During high school, Keith McGee fell in love with basketball. But attempting to improve his game opened the door to his long-term passion — weight training.
“I was 5-foot, 11 and ¾ inches high, didn’t have long arms … I wasn’t able to compete,” McGee said, recalling when his dad took him to a gym during his junior year of high school to help him improve his hoops skills. “The guy said he could increase my vertical jump and quickness. I started lifting, gained 10 pounds of muscle …. When I came back to basketball, I could guard a quick guy on the outside, I could elevate and shoot the jumper, and I could take it to the rack with authority. My coach broke a wall down and bought weights and said I was the reason they were now lifting weights … after that, I was hooked.”
McGee now uses his knowledge to help others develop a love of weight training and transform their bodies by teaching a women’s body-sculpting class through the Liberty County Recreation Department.
McGee is certified through the National Strength and Conditioning Association as a certified strength and conditioning specialist and is a USA Weightlifting Level II coach in Olympic weight lifting. At LCHS, he trains all the athletes and has led many to the sport of Olympic weight lifting. This weekend, four of his Lady Panther weight lifters will compete at the youth nationals in Daytona Beach, Florida.
McGee said his body-sculpting class started when he volunteered to help a couple of female teachers at the school who requested his training assistance.
“They made great gains ... so I talked to Jimmy Martin at the recreation department and told him I had an idea and that several ladies had approached me, wanting to train,” McGee said.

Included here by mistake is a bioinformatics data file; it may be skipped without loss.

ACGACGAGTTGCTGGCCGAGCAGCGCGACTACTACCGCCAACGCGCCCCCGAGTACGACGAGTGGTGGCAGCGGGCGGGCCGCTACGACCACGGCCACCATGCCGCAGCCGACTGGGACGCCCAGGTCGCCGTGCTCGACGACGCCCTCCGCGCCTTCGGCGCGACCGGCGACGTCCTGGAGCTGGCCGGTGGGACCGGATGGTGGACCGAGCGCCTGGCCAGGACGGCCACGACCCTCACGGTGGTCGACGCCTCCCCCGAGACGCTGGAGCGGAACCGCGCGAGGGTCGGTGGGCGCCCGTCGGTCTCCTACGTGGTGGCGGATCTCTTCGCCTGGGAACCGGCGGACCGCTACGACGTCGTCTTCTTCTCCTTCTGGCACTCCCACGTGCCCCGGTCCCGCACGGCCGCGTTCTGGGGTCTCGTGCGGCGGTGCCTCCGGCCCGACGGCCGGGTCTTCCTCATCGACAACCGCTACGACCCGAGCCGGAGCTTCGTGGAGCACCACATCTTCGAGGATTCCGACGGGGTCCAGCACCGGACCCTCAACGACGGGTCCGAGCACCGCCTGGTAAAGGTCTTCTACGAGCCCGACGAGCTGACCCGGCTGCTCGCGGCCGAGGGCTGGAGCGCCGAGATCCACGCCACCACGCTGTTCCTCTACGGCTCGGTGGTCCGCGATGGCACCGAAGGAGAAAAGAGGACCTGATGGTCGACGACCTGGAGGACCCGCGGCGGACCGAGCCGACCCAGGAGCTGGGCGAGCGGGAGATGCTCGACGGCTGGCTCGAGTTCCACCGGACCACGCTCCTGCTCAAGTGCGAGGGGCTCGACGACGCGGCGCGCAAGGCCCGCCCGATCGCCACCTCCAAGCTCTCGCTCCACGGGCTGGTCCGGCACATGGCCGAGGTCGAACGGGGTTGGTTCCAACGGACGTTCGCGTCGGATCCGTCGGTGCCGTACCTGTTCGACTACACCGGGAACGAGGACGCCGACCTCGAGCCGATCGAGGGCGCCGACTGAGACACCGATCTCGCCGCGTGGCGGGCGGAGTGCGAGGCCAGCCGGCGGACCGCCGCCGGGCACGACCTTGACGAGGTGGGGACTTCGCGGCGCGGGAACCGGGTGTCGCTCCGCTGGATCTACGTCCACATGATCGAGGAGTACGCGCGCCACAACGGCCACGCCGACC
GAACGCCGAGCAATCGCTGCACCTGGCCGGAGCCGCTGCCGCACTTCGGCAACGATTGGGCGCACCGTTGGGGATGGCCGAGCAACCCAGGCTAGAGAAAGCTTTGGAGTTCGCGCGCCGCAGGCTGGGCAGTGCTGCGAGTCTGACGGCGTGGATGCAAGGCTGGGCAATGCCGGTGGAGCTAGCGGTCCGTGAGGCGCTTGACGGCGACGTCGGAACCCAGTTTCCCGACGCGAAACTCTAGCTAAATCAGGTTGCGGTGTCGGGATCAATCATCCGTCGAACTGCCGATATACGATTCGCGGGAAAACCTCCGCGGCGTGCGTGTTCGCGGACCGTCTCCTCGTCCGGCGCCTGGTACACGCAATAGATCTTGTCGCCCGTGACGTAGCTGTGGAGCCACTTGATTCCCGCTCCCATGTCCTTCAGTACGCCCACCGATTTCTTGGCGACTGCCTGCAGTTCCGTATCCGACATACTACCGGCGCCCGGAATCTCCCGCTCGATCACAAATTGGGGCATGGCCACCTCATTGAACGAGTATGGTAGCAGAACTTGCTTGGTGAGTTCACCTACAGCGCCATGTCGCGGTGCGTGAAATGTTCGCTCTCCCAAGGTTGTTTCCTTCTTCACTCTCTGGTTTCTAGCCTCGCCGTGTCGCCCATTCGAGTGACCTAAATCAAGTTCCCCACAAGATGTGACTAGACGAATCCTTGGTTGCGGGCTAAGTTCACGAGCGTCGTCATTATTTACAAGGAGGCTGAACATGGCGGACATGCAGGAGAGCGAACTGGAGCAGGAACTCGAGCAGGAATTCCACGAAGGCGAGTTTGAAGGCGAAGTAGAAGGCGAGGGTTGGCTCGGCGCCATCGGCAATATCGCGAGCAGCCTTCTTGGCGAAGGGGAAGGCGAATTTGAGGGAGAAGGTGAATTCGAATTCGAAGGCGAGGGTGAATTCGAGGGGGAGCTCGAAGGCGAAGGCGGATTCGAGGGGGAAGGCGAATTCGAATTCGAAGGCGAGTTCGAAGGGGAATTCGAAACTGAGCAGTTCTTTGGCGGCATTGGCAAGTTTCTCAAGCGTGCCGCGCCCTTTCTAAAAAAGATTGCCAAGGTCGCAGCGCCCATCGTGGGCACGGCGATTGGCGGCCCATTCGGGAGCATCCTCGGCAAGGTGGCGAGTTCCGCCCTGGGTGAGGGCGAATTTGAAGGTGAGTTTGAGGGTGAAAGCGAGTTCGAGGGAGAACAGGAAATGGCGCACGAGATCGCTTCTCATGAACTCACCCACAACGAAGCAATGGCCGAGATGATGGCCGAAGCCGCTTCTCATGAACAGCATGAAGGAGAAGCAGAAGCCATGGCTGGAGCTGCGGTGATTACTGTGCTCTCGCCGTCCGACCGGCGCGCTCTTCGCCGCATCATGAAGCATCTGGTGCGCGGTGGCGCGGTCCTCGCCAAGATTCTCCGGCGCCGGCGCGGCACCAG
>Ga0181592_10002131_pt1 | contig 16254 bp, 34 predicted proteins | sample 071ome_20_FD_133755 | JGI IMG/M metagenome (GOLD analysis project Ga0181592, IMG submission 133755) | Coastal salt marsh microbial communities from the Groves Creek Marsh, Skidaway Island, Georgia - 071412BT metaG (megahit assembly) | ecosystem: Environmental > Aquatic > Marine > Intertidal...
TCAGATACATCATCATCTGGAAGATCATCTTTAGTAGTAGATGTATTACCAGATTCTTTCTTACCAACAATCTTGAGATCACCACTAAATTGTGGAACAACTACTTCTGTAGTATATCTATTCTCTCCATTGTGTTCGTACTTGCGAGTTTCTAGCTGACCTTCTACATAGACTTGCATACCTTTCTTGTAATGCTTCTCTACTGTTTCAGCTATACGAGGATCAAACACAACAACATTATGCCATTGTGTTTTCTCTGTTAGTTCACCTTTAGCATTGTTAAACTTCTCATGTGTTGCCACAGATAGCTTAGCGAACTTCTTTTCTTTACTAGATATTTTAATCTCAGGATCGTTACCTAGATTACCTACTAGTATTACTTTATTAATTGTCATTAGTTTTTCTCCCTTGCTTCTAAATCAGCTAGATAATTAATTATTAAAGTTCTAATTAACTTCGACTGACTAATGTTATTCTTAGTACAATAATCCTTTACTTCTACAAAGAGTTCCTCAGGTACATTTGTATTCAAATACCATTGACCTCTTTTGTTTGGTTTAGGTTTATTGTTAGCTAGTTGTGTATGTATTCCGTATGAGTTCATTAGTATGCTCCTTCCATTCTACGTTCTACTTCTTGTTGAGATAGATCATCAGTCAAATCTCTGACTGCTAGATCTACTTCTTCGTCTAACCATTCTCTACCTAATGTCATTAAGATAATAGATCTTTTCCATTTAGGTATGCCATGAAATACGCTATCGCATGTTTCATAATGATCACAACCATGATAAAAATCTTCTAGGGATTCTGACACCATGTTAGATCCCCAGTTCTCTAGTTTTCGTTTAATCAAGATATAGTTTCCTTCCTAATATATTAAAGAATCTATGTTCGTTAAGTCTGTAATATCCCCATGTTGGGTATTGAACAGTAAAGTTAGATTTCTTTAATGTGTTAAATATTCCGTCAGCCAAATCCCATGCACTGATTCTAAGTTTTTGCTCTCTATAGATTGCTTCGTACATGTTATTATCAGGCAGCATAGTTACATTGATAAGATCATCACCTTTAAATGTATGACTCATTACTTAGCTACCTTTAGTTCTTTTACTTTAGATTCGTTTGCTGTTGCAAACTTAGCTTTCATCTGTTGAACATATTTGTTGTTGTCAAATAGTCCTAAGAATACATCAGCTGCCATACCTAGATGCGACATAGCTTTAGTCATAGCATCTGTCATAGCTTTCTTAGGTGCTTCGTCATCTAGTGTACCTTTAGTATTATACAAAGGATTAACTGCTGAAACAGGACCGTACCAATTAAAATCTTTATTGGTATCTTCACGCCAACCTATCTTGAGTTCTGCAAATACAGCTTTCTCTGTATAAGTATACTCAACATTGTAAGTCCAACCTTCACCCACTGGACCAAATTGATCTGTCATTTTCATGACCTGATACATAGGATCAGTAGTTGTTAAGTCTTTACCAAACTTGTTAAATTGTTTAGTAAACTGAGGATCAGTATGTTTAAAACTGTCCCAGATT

He directed Martin to his blog page that explained the training program. Within minutes, Martin called him back, saying the program looked great. The first LCRD women’s body sculpting class was held from 4-5 p.m. “So I got a lot of teachers, but I didn’t get a lot of community members because they didn’t get off work that early. So then, it evolved into a class held from 5-6, and then I got more community members,” McGee said. “And it evolved from just the weight lifting … I use the same workout that I use for the football guys, but geared for the female gender.”
The women train at various stations, performing chin-ups, bench presses, squats and a variety of weight-bearing moves designed to increase and improve muscle tone. Between sets, they walk or jog laps or perform exercises.
McGee said as his participants begin to see weight loss and benefits of their exercises, they naturally start making healthier food choices.
“It changes your mentality … it’s a good deal,” he said.
LCHS teacher Lacey Whitney said she avoided joining the class at first. But last September, Whitney gave in to her friends and made the decision to sign up. She said she can’t believe what she now sees in the mirror.
“From September to just a few weeks ago, I lost 45 pounds and some kind of crazy number of inches,” she said, adding she feels like a new person. “I have energy now. I had plantar fascia, and I don’t have that anymore. I don’t have acid reflux anymore … I feel healthy, I feel younger, I have a better attitude … it’s all been positive. I was in size-16 pants and about to go into 18 because my 16s were getting tight, and now I wear sizes 6-8 depending on the brand.”
She said McGee gave her advice on what food she should eat, but she isn’t dieting, just making better food choices.
“I don’t eat a whole lot of what we call the white stuff,” she said, meaning refined starches and sugars. “But it is not completely eliminated from my diet. If I want a slice of pizza, I will have a slice. I just don’t have three-to-four slices. I eat a lot of strawberries, watermelon, almonds instead of chips and a lot of protein.”
She said McGee is a great motivator and offers a lot of encouragement to the participants.
“He modifies the class to fit all our different abilities, and he is very encouraging,” she said. “Before, I was going only two days a week, but now that summer is here and I have the time I go all four days … it’s my new hobby.”
Class is from 8-9 a.m. Mondays and Wednesdays or Tuesday and Thursdays.
Registration is handled through the LCRD office. For more information, call 876-5359.